Finding friends within the greater ex-pat community is your best option, but oftentimes ex-pats find themselves only engaging with other ex-pats and cutting themselves off from truly integrating into their new home. And the truth is that if you only live within the ex-pat community, you’re not really getting the full experience of being abroad. I know someone who lived in Hong Kong for over two decades and never learned Cantonese or made local friends – all her friends were from the international schools and she said she always felt stateless. Learning the local language is a necessity for life abroad. Even if you’re not good with languages, you have to try to learn something new every day.
If there is a language barrier, try to join language exchange events and you could end up finding some great people to befriend whose English skills are better than your foreign language skills. Chances are some of the new ex-pat friends you make will also have native friends and partners – become friends with your friends’ friends. Being surrounded by native speakers and local friends will give you the best shot at picking up the language and feeling a part of local society.
Sometimes integration can be overwhelming and you miss things from home. Try to find small things that lessen your homesickness. Is there a local shop that sells a certain candy or beer from home? Treat yourself to a small taste of home. Watch a movie that was filmed in your home city for a boost. Utilize the global marketplace: the world is your oyster online where you purchase anything from homemade crafts from hometown artists on Etsy to even a US Powerball ticket to play your home country’s lottery. Just don’t go overboard to the point that you try to recreate life at home instead of adjusting to life abroad. These should be used as a taste of home, not as a barrier between you and your new community.
Seeing others succeed professionally
If you moved abroad to be with a partner or for just a change of scenery, you may end up taking a lower-skilled or -paid job than you’re used to. Tutoring English or helping with English-language call centers and sales team are common jobs. It can be difficult seeing some of your friends and former schoolmates getting promoted or getting wonderful positions.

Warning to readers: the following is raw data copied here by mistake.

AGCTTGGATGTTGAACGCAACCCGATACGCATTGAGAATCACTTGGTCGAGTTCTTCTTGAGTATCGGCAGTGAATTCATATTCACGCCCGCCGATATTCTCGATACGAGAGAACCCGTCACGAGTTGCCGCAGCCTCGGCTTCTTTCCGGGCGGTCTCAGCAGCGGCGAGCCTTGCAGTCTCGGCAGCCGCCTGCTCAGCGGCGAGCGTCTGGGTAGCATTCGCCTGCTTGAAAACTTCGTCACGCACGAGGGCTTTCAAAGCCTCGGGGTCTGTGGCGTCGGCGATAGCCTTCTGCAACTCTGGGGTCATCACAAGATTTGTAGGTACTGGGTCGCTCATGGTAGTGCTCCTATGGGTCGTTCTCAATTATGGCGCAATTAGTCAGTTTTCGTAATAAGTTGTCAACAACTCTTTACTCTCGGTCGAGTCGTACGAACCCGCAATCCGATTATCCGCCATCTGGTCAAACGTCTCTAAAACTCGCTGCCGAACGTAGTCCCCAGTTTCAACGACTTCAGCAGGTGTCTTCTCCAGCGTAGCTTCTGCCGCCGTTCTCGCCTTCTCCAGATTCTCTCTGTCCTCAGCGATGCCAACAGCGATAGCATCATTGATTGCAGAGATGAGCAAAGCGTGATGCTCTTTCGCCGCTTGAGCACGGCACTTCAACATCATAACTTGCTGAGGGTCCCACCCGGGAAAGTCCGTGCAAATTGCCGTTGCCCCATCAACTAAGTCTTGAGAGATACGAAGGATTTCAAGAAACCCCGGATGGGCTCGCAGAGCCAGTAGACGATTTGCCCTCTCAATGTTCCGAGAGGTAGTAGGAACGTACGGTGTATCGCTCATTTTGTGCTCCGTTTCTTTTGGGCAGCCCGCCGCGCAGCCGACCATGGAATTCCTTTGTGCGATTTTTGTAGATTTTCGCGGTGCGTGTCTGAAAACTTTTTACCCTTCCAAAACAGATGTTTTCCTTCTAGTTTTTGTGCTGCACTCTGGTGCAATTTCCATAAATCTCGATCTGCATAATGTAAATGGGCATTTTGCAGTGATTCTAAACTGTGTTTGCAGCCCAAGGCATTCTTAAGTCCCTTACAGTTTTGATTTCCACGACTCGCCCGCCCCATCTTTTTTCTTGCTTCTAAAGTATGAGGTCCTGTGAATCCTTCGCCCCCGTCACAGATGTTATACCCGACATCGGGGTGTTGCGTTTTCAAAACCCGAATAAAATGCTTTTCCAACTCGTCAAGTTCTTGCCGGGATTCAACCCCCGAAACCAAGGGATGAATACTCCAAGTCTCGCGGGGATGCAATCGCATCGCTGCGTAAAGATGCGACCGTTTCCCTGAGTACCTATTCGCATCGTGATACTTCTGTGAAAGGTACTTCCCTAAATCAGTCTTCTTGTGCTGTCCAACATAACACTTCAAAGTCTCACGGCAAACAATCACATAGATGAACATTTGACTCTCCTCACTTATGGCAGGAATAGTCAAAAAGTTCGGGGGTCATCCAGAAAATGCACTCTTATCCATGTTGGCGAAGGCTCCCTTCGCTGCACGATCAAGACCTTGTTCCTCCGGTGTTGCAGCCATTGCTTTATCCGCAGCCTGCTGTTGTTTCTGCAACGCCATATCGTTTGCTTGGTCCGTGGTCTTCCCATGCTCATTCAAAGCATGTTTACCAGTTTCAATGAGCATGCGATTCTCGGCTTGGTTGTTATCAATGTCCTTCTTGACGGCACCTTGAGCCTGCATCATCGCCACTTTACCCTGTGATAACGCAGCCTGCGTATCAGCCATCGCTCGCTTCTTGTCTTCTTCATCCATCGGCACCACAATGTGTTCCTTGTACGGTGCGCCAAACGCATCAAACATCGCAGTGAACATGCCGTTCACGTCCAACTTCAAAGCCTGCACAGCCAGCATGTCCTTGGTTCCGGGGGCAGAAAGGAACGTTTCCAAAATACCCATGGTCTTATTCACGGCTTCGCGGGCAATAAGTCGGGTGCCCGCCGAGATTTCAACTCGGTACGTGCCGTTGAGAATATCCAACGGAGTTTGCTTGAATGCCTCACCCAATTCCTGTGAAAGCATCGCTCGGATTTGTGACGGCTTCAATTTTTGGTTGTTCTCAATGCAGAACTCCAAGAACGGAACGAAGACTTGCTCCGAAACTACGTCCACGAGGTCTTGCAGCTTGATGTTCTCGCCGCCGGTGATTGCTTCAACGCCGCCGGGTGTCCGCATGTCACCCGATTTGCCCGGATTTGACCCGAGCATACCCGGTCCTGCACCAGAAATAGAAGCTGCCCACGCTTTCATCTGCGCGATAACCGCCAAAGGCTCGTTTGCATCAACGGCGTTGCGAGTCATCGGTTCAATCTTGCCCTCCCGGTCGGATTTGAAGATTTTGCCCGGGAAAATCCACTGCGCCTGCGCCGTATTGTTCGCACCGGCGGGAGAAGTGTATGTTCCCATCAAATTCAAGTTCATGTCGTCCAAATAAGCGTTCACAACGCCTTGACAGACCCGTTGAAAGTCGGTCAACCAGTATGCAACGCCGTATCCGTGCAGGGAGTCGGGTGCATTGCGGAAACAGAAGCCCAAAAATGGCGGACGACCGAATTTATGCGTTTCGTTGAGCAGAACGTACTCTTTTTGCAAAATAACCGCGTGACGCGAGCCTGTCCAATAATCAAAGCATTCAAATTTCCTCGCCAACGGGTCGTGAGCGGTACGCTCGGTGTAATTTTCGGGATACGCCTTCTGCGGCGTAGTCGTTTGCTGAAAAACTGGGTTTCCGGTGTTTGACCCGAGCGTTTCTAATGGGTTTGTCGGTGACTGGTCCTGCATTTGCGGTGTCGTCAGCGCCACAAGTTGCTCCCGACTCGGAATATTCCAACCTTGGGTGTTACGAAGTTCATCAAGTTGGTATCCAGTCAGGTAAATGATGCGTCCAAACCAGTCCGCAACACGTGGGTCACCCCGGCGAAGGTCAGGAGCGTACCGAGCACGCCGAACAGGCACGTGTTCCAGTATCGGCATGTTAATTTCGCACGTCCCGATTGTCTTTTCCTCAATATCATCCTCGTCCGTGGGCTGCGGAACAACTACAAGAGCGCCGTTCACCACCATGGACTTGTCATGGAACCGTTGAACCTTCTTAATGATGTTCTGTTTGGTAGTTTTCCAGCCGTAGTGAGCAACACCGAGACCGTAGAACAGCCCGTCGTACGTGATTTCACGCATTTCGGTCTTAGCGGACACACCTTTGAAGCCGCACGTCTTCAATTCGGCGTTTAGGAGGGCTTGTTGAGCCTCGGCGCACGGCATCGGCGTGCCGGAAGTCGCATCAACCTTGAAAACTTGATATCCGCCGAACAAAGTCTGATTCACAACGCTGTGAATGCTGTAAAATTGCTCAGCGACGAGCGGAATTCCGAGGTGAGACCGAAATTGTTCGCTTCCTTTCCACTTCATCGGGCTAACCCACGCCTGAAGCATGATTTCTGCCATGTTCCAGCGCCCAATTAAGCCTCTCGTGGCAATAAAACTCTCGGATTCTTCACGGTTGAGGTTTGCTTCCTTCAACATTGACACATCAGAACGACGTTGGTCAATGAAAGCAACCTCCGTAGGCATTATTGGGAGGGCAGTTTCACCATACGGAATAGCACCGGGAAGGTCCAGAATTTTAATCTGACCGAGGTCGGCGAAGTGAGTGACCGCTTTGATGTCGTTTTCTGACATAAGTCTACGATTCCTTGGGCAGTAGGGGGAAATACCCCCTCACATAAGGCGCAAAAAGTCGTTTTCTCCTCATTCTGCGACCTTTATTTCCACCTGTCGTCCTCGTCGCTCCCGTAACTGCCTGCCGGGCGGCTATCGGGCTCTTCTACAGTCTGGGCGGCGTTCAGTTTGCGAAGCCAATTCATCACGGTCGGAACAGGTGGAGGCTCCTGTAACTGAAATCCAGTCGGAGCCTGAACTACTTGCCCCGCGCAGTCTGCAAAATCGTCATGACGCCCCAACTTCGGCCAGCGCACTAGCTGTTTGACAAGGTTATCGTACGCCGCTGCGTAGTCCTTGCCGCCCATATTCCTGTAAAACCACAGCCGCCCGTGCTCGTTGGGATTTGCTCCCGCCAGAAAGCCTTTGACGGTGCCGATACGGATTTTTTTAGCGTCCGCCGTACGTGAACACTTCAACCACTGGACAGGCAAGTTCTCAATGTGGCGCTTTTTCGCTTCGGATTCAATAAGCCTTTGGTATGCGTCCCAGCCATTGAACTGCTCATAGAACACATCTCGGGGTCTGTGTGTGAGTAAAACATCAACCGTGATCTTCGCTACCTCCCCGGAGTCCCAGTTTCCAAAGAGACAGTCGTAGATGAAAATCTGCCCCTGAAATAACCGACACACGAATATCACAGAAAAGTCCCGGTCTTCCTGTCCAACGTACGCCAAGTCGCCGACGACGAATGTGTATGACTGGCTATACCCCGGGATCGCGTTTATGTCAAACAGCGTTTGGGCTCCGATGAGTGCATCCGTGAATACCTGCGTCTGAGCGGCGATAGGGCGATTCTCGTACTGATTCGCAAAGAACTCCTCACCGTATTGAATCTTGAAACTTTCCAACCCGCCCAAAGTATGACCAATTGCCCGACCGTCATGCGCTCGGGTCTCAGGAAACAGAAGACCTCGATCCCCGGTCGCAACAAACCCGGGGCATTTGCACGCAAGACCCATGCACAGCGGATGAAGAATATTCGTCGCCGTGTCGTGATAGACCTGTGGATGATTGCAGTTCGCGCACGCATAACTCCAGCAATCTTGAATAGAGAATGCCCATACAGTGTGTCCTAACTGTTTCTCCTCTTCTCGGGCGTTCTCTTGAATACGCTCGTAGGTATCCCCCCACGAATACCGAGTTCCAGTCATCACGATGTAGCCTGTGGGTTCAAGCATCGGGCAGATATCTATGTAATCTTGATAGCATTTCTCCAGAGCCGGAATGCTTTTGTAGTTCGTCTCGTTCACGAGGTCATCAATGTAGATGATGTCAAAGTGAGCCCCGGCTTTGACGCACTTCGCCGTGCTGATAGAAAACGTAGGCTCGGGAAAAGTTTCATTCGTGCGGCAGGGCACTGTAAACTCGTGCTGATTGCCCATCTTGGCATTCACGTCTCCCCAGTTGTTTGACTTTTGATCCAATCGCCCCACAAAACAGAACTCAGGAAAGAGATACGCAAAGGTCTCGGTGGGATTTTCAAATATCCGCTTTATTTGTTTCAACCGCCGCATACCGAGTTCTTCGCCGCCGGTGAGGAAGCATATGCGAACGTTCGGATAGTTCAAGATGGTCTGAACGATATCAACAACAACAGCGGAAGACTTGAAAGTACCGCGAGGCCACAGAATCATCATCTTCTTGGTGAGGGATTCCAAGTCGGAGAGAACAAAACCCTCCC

The key is not to be jealous and feel like you’re in career prison. Many places abroad offer world-class education for much cheaper than the UK or US. Try to look at available English-language Master’s degree programs in your area and sit in on a class or two. Besides furthering your education, it’s important to use all available resources in your local area to gain more experience. Is there an English-language magazine you can write for or a radio station that could use your vast music knowledge? Try writing for websites that cater to expat communities like The Local. Creating vlogs, blogs, and podcasts are also a great way to advance your resume outside of the work you do for money.
And remember, living abroad is great for any resume. Between language skills and showing adaptability and independence, working abroad will open many career doors.
Twinges of regret and frustration are inevitable in life. Any choice you make means you didn’t make another, but living and working abroad is one of the most challenging and fulfilling choices that a person can make. Be confident and make the most of your life abroad. Then when people back home tell you how brave you are, thank them and smile knowing that you’re having the time of your life.